Alphonse Daudet's 1873 short story "The Last Lesson" is about Franz, an Alsatian schoolboy who arrives late to school one morning to learn that Germany, having annexed the Alsace and Lorraine regions of France, has decreed the French language will...
Alphonse Daudet was a French novelist, short story writer, poet, and playwright recognized for his contributions to the literary movement known as Naturalism.
After trying to make a living as a schoolteacher in the south of France, Daudet moved to Paris to live with his older brother. There he began writing poetry and plays, which earned him attention from Morny, one of Napoleon III's ministers. Daudet worked as one of Morny's secretaries until Morny's death in 1865. Daudet then returned to publishing with books of letters and short stories, including Contes du Lundi (Monday Tales), in which "The Last Lesson" is the opening story.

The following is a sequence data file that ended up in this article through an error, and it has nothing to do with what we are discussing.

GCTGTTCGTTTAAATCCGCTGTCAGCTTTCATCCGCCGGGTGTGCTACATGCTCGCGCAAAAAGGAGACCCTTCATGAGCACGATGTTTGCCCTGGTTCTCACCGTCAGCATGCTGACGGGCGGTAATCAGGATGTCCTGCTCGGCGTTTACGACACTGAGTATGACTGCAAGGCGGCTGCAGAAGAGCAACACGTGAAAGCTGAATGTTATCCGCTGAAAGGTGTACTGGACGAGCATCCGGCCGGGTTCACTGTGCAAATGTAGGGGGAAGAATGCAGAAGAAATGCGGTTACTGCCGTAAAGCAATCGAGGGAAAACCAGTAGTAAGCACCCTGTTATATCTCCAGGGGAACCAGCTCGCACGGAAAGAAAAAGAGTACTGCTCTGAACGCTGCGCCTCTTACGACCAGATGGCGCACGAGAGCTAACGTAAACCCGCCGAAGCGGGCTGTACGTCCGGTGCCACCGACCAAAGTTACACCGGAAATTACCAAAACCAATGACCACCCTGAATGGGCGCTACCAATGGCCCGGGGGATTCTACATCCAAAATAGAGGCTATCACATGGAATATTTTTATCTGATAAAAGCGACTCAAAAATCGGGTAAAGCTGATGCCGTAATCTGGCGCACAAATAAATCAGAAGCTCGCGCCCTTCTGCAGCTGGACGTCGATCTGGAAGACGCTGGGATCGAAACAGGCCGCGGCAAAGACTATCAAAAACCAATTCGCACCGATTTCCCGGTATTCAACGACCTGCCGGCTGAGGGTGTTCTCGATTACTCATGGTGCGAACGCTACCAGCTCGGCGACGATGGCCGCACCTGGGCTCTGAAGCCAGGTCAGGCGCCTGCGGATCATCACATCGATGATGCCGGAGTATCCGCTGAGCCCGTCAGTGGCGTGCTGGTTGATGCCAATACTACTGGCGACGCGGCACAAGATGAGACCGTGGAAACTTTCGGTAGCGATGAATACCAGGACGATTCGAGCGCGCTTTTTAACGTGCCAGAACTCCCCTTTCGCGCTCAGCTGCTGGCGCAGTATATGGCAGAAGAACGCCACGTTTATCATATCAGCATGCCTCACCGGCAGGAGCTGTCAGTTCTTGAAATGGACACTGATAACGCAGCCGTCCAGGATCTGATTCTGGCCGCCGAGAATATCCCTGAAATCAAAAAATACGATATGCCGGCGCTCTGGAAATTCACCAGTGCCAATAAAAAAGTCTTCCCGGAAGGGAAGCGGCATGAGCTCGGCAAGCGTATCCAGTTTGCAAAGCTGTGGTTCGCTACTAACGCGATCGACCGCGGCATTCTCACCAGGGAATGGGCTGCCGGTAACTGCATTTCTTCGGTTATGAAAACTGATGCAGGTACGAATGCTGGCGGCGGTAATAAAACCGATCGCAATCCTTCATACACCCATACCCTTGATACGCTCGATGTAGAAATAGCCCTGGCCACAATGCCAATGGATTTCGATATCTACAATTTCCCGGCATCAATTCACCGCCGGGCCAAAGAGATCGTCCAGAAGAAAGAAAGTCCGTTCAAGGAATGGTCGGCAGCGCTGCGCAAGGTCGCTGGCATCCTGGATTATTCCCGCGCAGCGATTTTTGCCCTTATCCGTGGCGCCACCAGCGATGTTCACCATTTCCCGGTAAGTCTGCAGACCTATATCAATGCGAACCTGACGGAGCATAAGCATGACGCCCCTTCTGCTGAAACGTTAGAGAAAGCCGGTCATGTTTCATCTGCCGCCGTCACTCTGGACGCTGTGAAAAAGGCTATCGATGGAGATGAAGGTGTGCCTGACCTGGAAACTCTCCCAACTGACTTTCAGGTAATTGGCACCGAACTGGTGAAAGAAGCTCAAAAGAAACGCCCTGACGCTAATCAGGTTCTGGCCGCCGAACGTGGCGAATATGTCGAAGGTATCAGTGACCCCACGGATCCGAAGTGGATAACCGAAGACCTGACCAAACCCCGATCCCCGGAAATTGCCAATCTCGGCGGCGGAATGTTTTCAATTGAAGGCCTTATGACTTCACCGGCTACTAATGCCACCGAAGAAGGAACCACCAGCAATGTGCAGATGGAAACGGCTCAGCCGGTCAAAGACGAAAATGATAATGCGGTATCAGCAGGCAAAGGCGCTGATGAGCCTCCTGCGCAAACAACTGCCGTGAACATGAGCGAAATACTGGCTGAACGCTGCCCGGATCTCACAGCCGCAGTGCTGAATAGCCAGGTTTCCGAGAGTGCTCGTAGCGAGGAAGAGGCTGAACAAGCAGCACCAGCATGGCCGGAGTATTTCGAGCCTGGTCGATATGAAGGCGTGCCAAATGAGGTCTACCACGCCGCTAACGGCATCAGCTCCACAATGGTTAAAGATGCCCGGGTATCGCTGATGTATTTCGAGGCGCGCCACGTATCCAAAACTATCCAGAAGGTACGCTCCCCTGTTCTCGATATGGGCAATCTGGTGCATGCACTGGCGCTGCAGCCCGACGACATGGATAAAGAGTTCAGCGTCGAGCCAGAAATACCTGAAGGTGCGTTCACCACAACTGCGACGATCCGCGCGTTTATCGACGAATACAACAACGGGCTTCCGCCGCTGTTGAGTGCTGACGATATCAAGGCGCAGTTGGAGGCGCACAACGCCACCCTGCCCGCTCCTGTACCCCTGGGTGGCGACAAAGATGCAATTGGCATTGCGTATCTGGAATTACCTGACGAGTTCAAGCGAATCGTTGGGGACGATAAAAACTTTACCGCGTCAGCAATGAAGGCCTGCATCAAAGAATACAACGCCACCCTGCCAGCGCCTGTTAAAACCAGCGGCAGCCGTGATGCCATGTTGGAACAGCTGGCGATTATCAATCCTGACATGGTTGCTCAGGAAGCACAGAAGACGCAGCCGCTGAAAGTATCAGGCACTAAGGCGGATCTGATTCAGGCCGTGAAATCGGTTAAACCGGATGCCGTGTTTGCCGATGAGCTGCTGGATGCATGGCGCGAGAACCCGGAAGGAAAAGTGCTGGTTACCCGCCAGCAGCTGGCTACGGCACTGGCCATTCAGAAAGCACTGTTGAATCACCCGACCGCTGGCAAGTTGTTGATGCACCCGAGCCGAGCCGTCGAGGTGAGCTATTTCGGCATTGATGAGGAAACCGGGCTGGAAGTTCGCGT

Although many colleges and schools in France are named after Daudet and his books are still widely read, Daudet's legacy is marred by his anti-Jewish views and his friendships with prominent French antisemitic campaigners.